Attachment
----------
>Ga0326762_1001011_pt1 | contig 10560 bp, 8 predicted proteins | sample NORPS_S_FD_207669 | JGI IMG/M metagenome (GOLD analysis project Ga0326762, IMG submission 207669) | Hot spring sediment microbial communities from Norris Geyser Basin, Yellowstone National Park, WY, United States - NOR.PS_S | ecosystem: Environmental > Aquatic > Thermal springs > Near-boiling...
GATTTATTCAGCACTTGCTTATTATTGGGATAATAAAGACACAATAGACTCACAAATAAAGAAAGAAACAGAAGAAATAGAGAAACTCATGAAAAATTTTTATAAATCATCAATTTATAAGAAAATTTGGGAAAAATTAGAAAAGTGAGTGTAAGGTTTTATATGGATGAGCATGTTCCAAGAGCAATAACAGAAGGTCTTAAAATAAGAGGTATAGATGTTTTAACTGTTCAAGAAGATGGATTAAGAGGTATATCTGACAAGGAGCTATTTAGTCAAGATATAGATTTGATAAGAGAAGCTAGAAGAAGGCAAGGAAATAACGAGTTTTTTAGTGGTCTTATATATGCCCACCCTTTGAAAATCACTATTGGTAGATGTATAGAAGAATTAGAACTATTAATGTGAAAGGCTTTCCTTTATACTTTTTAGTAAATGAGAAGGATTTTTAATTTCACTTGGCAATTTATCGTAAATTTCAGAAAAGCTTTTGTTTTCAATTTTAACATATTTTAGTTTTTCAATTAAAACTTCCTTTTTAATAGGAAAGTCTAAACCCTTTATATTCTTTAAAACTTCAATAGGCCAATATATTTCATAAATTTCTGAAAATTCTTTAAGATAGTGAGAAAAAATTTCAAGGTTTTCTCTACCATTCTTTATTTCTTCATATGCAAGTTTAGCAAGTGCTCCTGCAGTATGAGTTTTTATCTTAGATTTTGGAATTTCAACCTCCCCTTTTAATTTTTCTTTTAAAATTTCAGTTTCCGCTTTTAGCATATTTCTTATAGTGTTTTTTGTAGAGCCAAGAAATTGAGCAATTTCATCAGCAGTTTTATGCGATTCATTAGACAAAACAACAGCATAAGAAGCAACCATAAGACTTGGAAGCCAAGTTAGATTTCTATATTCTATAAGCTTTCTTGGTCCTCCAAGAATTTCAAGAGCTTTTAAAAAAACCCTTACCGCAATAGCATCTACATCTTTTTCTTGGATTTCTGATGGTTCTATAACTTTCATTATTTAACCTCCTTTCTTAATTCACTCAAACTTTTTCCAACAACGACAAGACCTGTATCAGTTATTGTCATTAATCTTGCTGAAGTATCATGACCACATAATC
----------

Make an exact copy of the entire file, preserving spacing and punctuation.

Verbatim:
>Ga0326762_1001011_pt1 | contig 10560 bp, 8 predicted proteins | sample NORPS_S_FD_207669 | JGI IMG/M metagenome (GOLD analysis project Ga0326762, IMG submission 207669) | Hot spring sediment microbial communities from Norris Geyser Basin, Yellowstone National Park, WY, United States - NOR.PS_S | ecosystem: Environmental > Aquatic > Thermal springs > Near-boiling...
GATTTATTCAGCACTTGCTTATTATTGGGATAATAAAGACACAATAGACTCACAAATAAAGAAAGAAACAGAAGAAATAGAGAAACTCATGAAAAATTTTTATAAATCATCAATTTATAAGAAAATTTGGGAAAAATTAGAAAAGTGAGTGTAAGGTTTTATATGGATGAGCATGTTCCAAGAGCAATAACAGAAGGTCTTAAAATAAGAGGTATAGATGTTTTAACTGTTCAAGAAGATGGATTAAGAGGTATATCTGACAAGGAGCTATTTAGTCAAGATATAGATTTGATAAGAGAAGCTAGAAGAAGGCAAGGAAATAACGAGTTTTTTAGTGGTCTTATATATGCCCACCCTTTGAAAATCACTATTGGTAGATGTATAGAAGAATTAGAACTATTAATGTGAAAGGCTTTCCTTTATACTTTTTAGTAAATGAGAAGGATTTTTAATTTCACTTGGCAATTTATCGTAAATTTCAGAAAAGCTTTTGTTTTCAATTTTAACATATTTTAGTTTTTCAATTAAAACTTCCTTTTTAATAGGAAAGTCTAAACCCTTTATATTCTTTAAAACTTCAATAGGCCAATATATTTCATAAATTTCTGAAAATTCTTTAAGATAGTGAGAAAAAATTTCAAGGTTTTCTCTACCATTCTTTATTTCTTCATATGCAAGTTTAGCAAGTGCTCCTGCAGTATGAGTTTTTATCTTAGATTTTGGAATTTCAACCTCCCCTTTTAATTTTTCTTTTAAAATTTCAGTTTCCGCTTTTAGCATATTTCTTATAGTGTTTTTTGTAGAGCCAAGAAATTGAGCAATTTCATCAGCAGTTTTATGCGATTCATTAGACAAAACAACAGCATAAGAAGCAACCATAAGACTTGGAAGCCAAGTTAGATTTCTATATTCTATAAGCTTTCTTGGTCCTCCAAGAATTTCAAGAGCTTTTAAAAAAACCCTTACCGCAATAGCATCTACATCTTTTTCTTGGATTTCTGATGGTTCTATAACTTTCATTATTTAACCTCCTTTCTTAATTCACTCAAACTTTTTCCAACAACGACAAGACCTGTATCAGTTATTGTCATTAATCTTGCTGAAGTATCATGACCACATAATC